This week the National Association of Home Builders reported improved confidence and business conditions among new home builders. With the big drop in mortgage interest rates, builders have been enjoying solid sales so far in 2019. NAHB chairman, Greg Ugalde, even said as much…
“Builders are busy catching up after a wet winter and many characterize sales as solid, driven by improved demand and ongoing low overall supply…However, affordability challenges persist and remain a big impediment to stronger sales.”
With mortgage rates just above 4 percent, the year-over-year interest rate comparisons are very favorable for home builders. Both March and April saw rates lower than at the same time in 2018. May will mark the third month in a row for a favorable interest rate environment. With this dynamic in place amid of the longest economic expansions in American history, you might expect new homes to be flying off the shelf, but they aren’t.
What is happening instead is that home builders are carefully managing their inventory levels and working off some of the inventory which built up going into the fourth quarter of 2018. The April starts and permits data showed some improvement over February and March, which should be expected. Yes, housing starts increased to a seasonally adjusted annual rate of 1.235 million in April, but single-family permits and starts were still lower than last year. Single family starts were down 4.3 percent last year. Permits were even weaker, lower by 9.4 percent compared to April of 2018.
Single-family completions were up by an impressive 16.6 percent in April, a sign that builders were allocating efforts at getting some of that product out the door while the iron is hot. Single-family homes under construction in April rose by a modest 1.7 percent compared to the same time a year ago. As you move down the product chain to the origination phase of the process (aka permits), builders are still reluctant to put their money where their mouth is. This what the permits data is showing.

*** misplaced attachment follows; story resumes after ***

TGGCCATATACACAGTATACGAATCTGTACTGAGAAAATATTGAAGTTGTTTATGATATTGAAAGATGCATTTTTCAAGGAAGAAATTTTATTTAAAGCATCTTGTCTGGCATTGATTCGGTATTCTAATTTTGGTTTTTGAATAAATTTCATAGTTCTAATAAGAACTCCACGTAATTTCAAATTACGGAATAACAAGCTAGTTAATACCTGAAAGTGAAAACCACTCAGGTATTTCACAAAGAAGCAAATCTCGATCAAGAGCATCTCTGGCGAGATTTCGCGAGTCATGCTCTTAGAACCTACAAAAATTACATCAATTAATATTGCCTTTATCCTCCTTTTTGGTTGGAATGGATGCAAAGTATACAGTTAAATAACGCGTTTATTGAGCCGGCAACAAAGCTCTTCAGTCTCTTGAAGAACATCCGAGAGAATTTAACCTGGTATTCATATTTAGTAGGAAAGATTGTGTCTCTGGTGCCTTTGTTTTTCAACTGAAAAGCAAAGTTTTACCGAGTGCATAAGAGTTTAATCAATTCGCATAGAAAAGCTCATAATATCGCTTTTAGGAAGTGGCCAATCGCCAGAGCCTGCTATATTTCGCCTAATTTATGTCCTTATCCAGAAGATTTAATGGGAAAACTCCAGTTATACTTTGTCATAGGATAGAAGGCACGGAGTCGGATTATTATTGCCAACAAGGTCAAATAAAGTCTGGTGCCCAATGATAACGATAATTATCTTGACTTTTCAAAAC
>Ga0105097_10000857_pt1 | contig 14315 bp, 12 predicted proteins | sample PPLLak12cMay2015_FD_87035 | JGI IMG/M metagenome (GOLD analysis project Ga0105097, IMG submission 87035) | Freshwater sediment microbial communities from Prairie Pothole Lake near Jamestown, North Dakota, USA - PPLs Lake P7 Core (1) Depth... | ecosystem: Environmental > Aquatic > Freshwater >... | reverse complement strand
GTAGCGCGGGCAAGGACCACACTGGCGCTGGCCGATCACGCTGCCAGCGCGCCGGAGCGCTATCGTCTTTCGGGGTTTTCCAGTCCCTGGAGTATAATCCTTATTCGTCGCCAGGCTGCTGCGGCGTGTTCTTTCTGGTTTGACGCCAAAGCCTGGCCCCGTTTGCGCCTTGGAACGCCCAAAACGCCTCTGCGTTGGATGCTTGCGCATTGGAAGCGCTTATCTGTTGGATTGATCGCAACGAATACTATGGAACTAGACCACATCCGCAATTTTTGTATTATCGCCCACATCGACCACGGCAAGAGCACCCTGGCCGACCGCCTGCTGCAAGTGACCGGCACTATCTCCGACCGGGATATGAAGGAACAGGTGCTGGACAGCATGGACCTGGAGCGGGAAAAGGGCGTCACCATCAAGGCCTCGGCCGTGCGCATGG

Recent numbers from the National Center for Health Statistics show that the birthrate for Americans is the lowest in 32 years. Fewer births means less migration and relocation, and consequently less GDP growth. It also means less demand for new homes. With so many millennials scraping to get by, it is no surprise builders are being cautious. Many millennials can’t afford the new homes builders want to sell, so why would they be having children.
After causing massive wealth inequality with trickle-down monetary policy, it is rather ironic Federal Reserve officials are now warning that rising wealth inequality is threatening long-term growth prospects in the United States. Just a thought, but maybe the carnival barkers at the Fed should have thought about this BEFORE they shoved $29 trillion in virtually interest free loans at Wall Street following the Great Recession.
Recent data from the New York Fed show that auto-loan delinquencies which are 90 days or more late have jumped to 4.69% of the outstanding loans in Q1. This puts the delinquency rate for auto loans near levels seen in 2009 following the Great Recession. Apparently flyover country isn’t coping well with even the modest increase in the Fed Funds rate of only 2.5%. U.S. consumers are already struggling, so the Fed can’t even talk about raising rates or fully normalizing the balance sheet unless they want to unleash Armageddon in the stock market.
U.S. home builders are likely aware of this development, so they aren’t going to stick their neck out by putting too many spec (inventory) homes on the ground.
“Though this be madness, yet there is a method in it.” Shakespeare – Hamlet